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BeeBee Wraps joins fightback against plastic

PUBLISHED: 15:36 08 February 2018 | UPDATED: 17:19 08 February 2018

Cambridge firm’s sustainable answer to cling-film

Growing awareness that microplastics are in the food chain have startled consumers into thinking more about what materials they are using - and being obliged to use.

We are creating millions of tonnes of plastic every year, destined to clog up landfill and oceans for hundreds of years to come.

Fact is, we don’t know how to get rid of it. It’s non-biodegradable. Making 7.7 billion plastic bottles a year just for UK consumers is an ugly statistic, made worse by the fact that less than a third is recovered or recycled, according to Parliament’s environmental audit committee.

And, as we have reported, microplastics – finally being banned by the UK government – have been routinely used in products from toothpaste to cosmetics. When they are rinsed away and land up in the ocean, they are consumed by fish, which we in turn eat.

We now know our plastic overspill will live on for 500 years – a footprint future generations will not thank us for. So it wouldn’t be a bad idea to start coming up with solutions and, for most of us, that means cutting down on the amount of plastic bags we buy, and recycling old wrapping.

Kath Austin, the Cambridge founder of BeeBee Wraps, has taken her desire for a better world further.

Much of the plastic we use is single-use, as Kath became very aware when her first child was born.

“Four years ago I’d had my first child,” she said, “and I was looking at how much plastic was coming in with another human being in the house.”

Someone suggested wax paper to protect food rather than cling-film, so Kath tried it.

“Pretty soon I realised that cloth is better because beeswax cracks so I tried mixing it with coconut oil, then olive oil, then jojoba, which is a plant grown in South America that’s widely used in aromatherapy, and it’s really good for food.”

Biodegradable ingredients seemed like a good way to go. But the mixes lacked a sealant to lock in the bowl or saucepan’s contents.

“I spent 18 months trying stuff, and then added in tree resin, which is what gymnasts use on their hands to be so grippy. That’s what makes it a reasonable seal: adding tree resin makes it even better.”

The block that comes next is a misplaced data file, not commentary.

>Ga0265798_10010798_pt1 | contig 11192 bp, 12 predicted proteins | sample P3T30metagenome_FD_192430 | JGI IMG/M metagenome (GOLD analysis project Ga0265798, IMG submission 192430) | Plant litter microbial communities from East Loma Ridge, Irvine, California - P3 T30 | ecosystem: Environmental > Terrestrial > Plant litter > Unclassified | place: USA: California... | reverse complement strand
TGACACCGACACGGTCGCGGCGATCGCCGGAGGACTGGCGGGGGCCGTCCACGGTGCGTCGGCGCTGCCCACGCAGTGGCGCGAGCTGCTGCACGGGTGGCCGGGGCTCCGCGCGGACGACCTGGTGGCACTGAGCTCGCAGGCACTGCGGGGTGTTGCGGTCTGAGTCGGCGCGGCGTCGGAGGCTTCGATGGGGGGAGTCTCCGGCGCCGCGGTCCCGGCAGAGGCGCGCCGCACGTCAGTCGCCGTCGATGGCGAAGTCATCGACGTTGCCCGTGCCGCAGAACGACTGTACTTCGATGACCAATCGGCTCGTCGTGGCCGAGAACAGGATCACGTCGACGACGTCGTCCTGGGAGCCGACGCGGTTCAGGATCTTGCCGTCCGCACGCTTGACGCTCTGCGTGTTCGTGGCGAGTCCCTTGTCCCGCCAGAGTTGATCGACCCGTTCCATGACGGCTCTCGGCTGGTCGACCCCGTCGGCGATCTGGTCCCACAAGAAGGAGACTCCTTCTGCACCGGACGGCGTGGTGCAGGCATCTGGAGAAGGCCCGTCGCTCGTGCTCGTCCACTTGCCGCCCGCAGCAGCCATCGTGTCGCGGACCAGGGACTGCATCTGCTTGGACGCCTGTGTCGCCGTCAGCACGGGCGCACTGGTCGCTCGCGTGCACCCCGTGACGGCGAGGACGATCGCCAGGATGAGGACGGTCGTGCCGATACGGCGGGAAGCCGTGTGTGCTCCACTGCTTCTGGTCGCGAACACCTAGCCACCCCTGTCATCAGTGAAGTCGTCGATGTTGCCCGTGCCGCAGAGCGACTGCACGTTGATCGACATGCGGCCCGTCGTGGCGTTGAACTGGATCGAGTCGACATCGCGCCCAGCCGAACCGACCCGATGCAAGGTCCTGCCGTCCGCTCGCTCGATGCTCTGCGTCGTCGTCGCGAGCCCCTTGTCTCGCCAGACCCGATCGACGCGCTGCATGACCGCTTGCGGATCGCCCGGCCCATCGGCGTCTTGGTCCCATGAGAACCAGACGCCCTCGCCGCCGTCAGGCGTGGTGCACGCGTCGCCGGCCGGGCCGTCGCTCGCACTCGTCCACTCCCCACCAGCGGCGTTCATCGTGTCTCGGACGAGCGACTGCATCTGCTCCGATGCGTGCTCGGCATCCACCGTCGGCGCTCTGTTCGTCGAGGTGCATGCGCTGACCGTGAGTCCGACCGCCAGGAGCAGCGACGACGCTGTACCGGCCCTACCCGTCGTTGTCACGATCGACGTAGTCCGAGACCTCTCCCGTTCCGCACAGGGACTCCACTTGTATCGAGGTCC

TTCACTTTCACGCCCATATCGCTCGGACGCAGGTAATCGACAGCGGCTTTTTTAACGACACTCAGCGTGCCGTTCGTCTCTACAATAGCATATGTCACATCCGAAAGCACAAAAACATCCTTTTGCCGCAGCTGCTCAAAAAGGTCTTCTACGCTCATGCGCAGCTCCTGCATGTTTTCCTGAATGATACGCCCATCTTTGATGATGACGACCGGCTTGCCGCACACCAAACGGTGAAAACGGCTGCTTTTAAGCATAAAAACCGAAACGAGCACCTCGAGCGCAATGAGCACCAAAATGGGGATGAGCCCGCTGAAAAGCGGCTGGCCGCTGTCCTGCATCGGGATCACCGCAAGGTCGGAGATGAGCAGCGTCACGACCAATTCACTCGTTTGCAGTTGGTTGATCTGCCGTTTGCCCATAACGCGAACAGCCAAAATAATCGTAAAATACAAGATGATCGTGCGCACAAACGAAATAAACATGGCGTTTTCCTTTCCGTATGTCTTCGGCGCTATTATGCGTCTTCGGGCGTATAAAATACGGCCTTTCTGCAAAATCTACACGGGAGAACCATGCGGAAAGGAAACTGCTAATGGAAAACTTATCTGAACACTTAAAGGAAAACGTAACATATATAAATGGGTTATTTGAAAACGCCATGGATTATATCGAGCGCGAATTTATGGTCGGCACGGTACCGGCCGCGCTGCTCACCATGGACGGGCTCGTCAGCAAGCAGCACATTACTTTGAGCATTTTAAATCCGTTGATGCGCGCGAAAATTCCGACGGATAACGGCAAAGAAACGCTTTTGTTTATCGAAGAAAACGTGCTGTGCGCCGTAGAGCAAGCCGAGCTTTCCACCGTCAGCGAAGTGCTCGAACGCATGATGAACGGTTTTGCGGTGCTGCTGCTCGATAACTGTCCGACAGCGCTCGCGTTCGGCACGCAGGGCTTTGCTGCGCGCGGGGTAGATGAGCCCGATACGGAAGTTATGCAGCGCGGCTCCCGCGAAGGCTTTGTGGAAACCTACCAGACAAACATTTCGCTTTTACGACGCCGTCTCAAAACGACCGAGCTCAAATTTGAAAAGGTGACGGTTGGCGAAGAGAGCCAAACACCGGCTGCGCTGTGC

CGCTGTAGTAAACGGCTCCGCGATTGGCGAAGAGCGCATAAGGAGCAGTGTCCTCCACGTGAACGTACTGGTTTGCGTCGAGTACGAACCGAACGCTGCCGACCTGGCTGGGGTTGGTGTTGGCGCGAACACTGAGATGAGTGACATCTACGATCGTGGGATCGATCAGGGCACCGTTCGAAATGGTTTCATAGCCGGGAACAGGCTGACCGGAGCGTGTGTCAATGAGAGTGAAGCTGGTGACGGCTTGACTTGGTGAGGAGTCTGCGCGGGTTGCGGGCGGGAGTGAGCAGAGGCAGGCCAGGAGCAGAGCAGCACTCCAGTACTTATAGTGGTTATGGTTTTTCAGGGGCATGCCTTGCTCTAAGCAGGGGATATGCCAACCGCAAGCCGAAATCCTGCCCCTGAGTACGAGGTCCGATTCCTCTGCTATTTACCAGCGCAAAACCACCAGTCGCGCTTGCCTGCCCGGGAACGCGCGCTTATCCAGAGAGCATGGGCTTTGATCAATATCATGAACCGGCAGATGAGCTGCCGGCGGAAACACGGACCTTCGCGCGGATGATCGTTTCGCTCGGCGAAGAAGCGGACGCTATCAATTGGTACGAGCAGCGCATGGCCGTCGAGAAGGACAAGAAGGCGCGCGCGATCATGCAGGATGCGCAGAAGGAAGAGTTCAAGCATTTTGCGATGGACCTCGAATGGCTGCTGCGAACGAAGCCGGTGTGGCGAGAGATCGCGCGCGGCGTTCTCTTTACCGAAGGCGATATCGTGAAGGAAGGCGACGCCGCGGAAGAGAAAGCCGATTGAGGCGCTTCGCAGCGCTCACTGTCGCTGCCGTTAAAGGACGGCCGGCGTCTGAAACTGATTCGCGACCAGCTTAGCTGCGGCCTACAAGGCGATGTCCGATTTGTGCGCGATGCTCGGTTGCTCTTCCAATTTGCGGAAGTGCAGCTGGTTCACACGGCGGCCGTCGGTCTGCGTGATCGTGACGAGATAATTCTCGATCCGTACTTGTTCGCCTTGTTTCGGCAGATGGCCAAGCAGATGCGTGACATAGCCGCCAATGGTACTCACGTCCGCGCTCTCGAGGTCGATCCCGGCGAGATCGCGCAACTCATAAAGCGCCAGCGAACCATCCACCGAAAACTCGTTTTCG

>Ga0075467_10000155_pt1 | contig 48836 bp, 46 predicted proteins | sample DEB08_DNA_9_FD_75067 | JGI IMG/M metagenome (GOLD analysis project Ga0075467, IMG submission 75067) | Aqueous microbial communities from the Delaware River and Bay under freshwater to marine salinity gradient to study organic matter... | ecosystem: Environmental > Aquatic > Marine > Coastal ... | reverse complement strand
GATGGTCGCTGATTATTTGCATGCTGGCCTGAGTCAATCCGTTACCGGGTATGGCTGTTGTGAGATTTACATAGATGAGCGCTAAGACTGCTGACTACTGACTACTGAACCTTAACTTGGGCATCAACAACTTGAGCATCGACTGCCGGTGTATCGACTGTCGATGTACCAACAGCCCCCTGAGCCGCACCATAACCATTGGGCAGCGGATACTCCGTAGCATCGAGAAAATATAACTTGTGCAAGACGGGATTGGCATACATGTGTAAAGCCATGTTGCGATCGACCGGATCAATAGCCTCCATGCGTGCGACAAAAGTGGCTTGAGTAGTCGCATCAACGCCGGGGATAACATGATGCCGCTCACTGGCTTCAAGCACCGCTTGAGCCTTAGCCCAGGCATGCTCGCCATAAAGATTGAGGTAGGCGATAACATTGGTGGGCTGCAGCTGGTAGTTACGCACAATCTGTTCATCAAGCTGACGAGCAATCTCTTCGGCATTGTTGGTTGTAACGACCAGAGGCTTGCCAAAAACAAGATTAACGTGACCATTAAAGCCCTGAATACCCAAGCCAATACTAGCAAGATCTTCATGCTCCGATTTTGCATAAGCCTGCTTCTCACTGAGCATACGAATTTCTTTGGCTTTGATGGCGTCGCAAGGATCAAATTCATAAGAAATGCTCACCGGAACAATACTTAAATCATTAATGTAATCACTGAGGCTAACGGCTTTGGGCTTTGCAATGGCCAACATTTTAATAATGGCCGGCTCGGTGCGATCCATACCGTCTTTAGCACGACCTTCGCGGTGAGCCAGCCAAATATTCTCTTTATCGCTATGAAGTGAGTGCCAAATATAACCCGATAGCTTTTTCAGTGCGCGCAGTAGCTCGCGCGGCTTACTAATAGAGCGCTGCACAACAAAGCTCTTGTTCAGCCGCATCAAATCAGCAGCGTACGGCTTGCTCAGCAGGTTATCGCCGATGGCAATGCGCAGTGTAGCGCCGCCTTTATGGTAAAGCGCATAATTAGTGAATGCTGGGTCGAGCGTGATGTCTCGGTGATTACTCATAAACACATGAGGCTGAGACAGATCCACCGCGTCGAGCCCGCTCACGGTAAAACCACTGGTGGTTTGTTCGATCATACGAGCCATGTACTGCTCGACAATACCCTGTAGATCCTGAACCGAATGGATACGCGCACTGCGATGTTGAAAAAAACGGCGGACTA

BeeBee Wraps was born. “I came up with a formula which is a family secret and started selling it in April last year and it just hasn’t stopped.”

BeeBee Wraps are reusable wraps made from organic cotton treated with beeswax, tree resin and jojoba oil, “all of which will biodegrade on your compost heap and return to nature without a trace”.

The wraps last up to a year and a three-pack of mixed sizes is around £14. They’re reusable. “They’re replenished in the oven – pop it on greaseproof paper for a minute or two then whip them out. That brings the wax back together and pasteurises it.”

Still operating from her city centre home, BeeBeeWraps has taken on staff. “I can’t believe it’s happened, I’m over the moon, this is brilliant.”

There’s various ways to go – crowdfunding to help get commercial premises, or outsourcing production. But just keeping up with demand on a week-to-week basis is the main thing right now, and there can be problems – a lack of beeswax, for instance.

“We get European beeswax from one source,” Kath says. “The real gold standard is local beeswax. It has a distinctive smell and a refined quality, so we’re establishing relationships with lots of bee keepers in and around Cambridge – we’re always looking for new people. We buy a lot – last night I went to collect 20 kilos, we go through masses of it.”

Just to stay with the circular economy theme, scrap fabric from the production process is turned into BeeBee Burners, “amazingly effective firelighters that burn slowly like a candle and stay lit even in wet grass”. They will be available on the website soon.

Who knew eco-answers are so close to home?

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